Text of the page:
Over the past thirty (30) years, the cruise industry has experienced exponential growth as the number of passengers has increased by more than 500%. In response, the cruise lines are continually ordering new ships, with higher passenger capacity, to meet the growing demand. In fact, over the next two years, the industry expects to welcome 37 new ships which together will increase passenger capacity by nearly 100,000.
The number of new ships has resulted in greater competition among the cruise lines, who now attempt to distinguish themselves by offering a variety of fun features from the traditional waterslides and climbing walls to next-generation simulators and virtual reality experiences. However, above all else, the cruise lines must remember that their primary obligation is to provide a safe experience for their passengers and crew.
A recent incident aboard the Royal Caribbean Mariner of the Seas demonstrates the potential conflict between a cruise line’s efforts to provide new, fun and interesting experiences at sea and their fundamental obligation to provide a safe premises for their passengers. According to a lawsuit filed in the Federal District Court for the Southern District of Florida, the passenger was participating in Royal Caribbean’s new SkyPad ride which combines large trampolines, bungee cords and virtual reality goggles to give passengers the feeling that they are flying through the air. Unfortunately, the allegations in the Complaint show that the ride malfunctioned when the bungee cords snapped back causing him to fall nearly 20 feet, breaking his pelvis and dislocating his shoulder in the process.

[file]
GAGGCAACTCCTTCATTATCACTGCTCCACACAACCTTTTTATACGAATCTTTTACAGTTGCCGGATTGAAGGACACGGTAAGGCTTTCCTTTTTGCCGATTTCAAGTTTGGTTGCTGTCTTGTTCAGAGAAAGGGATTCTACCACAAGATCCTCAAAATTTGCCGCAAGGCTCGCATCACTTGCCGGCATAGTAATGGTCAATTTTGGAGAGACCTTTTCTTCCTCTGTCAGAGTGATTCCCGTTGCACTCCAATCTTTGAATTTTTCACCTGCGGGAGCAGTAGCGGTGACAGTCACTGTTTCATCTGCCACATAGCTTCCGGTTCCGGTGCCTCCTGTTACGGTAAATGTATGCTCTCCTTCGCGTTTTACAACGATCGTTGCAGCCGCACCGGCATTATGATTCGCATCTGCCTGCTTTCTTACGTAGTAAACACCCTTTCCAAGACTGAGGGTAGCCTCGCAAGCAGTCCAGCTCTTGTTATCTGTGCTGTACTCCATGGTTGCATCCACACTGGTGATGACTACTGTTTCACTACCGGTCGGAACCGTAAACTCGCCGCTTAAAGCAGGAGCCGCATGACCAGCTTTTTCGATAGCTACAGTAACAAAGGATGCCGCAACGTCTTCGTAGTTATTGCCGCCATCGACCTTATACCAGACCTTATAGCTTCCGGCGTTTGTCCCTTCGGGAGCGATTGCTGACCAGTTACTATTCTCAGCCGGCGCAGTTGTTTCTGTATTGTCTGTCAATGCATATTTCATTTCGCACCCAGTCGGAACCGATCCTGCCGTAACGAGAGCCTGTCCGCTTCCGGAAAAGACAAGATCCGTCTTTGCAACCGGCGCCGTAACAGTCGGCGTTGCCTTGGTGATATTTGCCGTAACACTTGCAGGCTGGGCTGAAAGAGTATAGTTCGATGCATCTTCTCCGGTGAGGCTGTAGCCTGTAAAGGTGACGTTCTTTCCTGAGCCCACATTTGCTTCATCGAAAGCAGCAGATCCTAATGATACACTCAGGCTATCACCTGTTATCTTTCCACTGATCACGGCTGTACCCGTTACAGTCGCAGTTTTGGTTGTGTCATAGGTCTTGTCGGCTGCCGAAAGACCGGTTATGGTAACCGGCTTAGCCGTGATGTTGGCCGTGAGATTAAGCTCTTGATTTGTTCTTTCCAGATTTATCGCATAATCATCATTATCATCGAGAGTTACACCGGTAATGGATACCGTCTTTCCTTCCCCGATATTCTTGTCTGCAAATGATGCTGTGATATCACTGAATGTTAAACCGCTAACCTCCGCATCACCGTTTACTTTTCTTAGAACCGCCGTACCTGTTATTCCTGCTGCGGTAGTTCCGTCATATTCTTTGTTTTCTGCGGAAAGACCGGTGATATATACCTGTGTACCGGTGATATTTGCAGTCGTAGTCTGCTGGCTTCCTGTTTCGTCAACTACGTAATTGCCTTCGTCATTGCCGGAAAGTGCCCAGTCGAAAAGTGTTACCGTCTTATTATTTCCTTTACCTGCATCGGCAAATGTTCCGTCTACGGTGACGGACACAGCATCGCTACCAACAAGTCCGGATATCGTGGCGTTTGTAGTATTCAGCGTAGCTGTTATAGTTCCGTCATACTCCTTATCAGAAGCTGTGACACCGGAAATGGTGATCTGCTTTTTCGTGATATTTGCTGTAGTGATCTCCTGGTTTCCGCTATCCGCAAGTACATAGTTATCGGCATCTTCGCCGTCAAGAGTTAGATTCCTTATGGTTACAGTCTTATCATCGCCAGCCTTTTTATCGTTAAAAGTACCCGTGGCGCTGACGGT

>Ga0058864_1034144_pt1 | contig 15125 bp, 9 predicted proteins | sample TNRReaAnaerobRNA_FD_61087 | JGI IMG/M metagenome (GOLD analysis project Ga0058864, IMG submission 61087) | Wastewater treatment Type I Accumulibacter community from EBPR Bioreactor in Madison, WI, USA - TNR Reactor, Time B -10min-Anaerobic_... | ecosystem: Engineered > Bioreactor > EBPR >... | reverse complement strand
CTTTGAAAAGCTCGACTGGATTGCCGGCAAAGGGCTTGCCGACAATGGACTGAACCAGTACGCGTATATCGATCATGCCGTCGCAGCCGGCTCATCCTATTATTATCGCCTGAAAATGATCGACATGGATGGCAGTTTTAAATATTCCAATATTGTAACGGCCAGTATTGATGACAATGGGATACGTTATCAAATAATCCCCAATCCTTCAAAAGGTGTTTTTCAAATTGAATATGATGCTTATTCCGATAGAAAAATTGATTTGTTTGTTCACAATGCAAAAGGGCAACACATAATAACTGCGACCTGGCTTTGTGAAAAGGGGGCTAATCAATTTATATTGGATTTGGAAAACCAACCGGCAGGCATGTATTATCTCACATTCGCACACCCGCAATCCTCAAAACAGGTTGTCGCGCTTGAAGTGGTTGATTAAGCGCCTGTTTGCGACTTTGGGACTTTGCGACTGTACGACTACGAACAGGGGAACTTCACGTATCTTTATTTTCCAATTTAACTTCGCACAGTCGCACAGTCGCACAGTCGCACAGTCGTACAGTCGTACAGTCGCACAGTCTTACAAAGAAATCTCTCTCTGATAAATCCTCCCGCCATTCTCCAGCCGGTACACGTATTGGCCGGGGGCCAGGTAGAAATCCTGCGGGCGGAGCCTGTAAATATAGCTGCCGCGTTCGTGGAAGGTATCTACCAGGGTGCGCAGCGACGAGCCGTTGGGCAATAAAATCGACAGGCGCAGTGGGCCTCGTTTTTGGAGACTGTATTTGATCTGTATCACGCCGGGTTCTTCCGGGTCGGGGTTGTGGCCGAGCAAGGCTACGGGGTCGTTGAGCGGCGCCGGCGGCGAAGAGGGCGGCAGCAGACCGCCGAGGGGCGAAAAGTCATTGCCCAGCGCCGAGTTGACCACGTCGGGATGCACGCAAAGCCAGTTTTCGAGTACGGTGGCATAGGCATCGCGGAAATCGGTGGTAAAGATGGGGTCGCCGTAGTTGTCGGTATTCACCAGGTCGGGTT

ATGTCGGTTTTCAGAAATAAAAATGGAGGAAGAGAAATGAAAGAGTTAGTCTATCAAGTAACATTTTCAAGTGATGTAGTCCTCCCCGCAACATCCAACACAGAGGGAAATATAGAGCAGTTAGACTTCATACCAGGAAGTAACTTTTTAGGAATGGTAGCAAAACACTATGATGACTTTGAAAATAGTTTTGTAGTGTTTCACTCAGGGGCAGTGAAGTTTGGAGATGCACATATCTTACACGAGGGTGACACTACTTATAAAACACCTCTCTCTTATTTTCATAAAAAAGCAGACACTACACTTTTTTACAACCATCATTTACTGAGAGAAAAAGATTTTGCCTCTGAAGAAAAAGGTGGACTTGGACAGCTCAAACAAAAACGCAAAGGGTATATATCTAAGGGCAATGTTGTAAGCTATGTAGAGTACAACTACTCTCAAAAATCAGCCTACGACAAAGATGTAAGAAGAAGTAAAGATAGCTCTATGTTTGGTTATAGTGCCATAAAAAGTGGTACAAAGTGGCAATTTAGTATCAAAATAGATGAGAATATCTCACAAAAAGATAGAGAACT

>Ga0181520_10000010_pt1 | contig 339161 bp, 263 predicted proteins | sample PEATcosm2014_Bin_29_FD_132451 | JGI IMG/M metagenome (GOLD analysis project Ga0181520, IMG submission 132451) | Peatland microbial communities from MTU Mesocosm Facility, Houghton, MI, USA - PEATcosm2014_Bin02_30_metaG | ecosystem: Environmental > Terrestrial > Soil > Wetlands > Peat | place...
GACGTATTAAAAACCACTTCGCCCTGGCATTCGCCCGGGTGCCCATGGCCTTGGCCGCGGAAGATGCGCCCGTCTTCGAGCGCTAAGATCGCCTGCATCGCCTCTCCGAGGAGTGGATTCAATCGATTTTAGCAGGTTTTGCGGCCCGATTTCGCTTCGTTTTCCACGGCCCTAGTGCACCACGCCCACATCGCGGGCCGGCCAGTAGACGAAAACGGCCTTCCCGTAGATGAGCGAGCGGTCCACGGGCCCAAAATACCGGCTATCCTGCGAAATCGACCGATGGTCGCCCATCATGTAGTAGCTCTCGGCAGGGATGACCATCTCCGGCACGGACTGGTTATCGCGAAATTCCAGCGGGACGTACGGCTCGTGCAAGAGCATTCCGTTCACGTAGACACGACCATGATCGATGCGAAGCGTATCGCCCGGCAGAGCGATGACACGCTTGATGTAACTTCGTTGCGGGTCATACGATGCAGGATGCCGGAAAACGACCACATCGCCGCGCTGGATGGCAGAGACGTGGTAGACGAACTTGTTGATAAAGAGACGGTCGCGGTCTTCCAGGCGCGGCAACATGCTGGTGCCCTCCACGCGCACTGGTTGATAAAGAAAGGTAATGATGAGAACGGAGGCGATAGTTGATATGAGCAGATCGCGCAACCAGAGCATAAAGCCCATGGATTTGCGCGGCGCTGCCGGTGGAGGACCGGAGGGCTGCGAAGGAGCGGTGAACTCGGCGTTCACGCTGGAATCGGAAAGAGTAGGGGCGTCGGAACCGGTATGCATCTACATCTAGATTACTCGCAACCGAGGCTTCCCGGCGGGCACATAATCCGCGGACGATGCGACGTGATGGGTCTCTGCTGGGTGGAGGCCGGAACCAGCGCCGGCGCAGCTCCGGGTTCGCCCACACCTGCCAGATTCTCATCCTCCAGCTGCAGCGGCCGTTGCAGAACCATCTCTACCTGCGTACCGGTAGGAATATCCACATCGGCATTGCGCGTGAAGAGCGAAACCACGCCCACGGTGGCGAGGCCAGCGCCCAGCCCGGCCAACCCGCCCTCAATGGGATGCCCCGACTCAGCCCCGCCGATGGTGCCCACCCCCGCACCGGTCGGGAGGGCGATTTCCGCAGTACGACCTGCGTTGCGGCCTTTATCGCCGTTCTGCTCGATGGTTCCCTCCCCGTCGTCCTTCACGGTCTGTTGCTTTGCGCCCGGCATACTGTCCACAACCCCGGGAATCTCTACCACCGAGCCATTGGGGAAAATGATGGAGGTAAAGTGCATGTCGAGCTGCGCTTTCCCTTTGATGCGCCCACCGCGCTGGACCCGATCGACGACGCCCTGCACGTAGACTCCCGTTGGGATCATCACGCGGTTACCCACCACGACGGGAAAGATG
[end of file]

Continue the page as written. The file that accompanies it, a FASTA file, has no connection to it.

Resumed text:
Passengers have a right to expect that cruise lines will make every reasonable effort to maintain a safe premises and to ensure that the rides and attractions it offers are functioning properly. When they fail or refuse to do so, passenger injuries are not just foreseeable…they are likely.
If an accident does occur, it is vitally important to remember that cruise ship injury cases are significantly different than their land-based counterparts. Most important among these distinctions is the fact that a lawsuit must be filed within one (1) year. This is a much shorter time period than injury cases that occur on land, and therefore it often acts as a trap for the unwary. Therefore, if you are involved in an incident aboard a cruise ship resulting in injury to you or a loved one it is imperative that you seek counsel from a qualified attorney in this arena.
Lesser, Lesser, Landy & Smith has assisted clients in all manner of injury cases, including cruise ship litigation, for more than 95 years. If you have any questions about a potential case, you are always welcome to speak with one of our attorneys for a free consultation.
Written by Attorney Josh Ferraro.